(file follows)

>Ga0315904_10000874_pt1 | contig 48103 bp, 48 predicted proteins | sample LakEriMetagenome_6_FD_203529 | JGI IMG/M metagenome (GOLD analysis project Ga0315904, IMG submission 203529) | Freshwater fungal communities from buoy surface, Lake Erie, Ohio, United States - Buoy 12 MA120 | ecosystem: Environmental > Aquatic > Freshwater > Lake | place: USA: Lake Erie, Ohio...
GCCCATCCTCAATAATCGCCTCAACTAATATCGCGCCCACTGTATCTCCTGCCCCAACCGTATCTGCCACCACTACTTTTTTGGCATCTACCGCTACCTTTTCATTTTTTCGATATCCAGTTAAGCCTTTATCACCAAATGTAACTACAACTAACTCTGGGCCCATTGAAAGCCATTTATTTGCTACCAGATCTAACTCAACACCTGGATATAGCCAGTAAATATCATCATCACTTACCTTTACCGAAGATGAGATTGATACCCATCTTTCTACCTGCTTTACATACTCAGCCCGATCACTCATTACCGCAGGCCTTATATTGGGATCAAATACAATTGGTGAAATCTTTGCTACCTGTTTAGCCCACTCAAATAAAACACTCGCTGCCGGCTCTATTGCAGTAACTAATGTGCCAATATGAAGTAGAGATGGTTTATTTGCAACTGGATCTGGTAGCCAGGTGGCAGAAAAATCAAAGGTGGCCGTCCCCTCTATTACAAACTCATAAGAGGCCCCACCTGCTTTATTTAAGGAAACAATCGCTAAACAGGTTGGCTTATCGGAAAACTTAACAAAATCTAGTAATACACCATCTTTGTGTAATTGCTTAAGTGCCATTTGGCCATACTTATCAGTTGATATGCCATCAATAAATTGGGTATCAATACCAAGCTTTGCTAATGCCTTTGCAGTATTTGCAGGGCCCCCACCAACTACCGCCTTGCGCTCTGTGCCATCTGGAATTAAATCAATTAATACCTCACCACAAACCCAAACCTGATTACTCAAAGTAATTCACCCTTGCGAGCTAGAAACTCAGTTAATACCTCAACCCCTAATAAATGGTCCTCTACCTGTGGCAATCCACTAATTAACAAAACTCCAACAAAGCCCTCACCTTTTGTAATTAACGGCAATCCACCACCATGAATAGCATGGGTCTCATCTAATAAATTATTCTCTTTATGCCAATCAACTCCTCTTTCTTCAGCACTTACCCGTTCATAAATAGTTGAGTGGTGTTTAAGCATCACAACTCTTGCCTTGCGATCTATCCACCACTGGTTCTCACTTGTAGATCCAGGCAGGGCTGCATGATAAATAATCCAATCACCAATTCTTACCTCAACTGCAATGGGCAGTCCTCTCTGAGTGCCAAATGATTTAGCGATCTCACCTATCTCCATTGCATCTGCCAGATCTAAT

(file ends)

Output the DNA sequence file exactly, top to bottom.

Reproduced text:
>Ga0315904_10000874_pt1 | contig 48103 bp, 48 predicted proteins | sample LakEriMetagenome_6_FD_203529 | JGI IMG/M metagenome (GOLD analysis project Ga0315904, IMG submission 203529) | Freshwater fungal communities from buoy surface, Lake Erie, Ohio, United States - Buoy 12 MA120 | ecosystem: Environmental > Aquatic > Freshwater > Lake | place: USA: Lake Erie, Ohio...
GCCCATCCTCAATAATCGCCTCAACTAATATCGCGCCCACTGTATCTCCTGCCCCAACCGTATCTGCCACCACTACTTTTTTGGCATCTACCGCTACCTTTTCATTTTTTCGATATCCAGTTAAGCCTTTATCACCAAATGTAACTACAACTAACTCTGGGCCCATTGAAAGCCATTTATTTGCTACCAGATCTAACTCAACACCTGGATATAGCCAGTAAATATCATCATCACTTACCTTTACCGAAGATGAGATTGATACCCATCTTTCTACCTGCTTTACATACTCAGCCCGATCACTCATTACCGCAGGCCTTATATTGGGATCAAATACAATTGGTGAAATCTTTGCTACCTGTTTAGCCCACTCAAATAAAACACTCGCTGCCGGCTCTATTGCAGTAACTAATGTGCCAATATGAAGTAGAGATGGTTTATTTGCAACTGGATCTGGTAGCCAGGTGGCAGAAAAATCAAAGGTGGCCGTCCCCTCTATTACAAACTCATAAGAGGCCCCACCTGCTTTATTTAAGGAAACAATCGCTAAACAGGTTGGCTTATCGGAAAACTTAACAAAATCTAGTAATACACCATCTTTGTGTAATTGCTTAAGTGCCATTTGGCCATACTTATCAGTTGATATGCCATCAATAAATTGGGTATCAATACCAAGCTTTGCTAATGCCTTTGCAGTATTTGCAGGGCCCCCACCAACTACCGCCTTGCGCTCTGTGCCATCTGGAATTAAATCAATTAATACCTCACCACAAACCCAAACCTGATTACTCAAAGTAATTCACCCTTGCGAGCTAGAAACTCAGTTAATACCTCAACCCCTAATAAATGGTCCTCTACCTGTGGCAATCCACTAATTAACAAAACTCCAACAAAGCCCTCACCTTTTGTAATTAACGGCAATCCACCACCATGAATAGCATGGGTCTCATCTAATAAATTATTCTCTTTATGCCAATCAACTCCTCTTTCTTCAGCACTTACCCGTTCATAAATAGTTGAGTGGTGTTTAAGCATCACAACTCTTGCCTTGCGATCTATCCACCACTGGTTCTCACTTGTAGATCCAGGCAGGGCTGCATGATAAATAATCCAATCACCAATTCTTACCTCAACTGCAATGGGCAGTCCTCTCTGAGTGCCAAATGATTTAGCGATCTCACCTATCTCCATTGCATCTGCCAGATCTAAT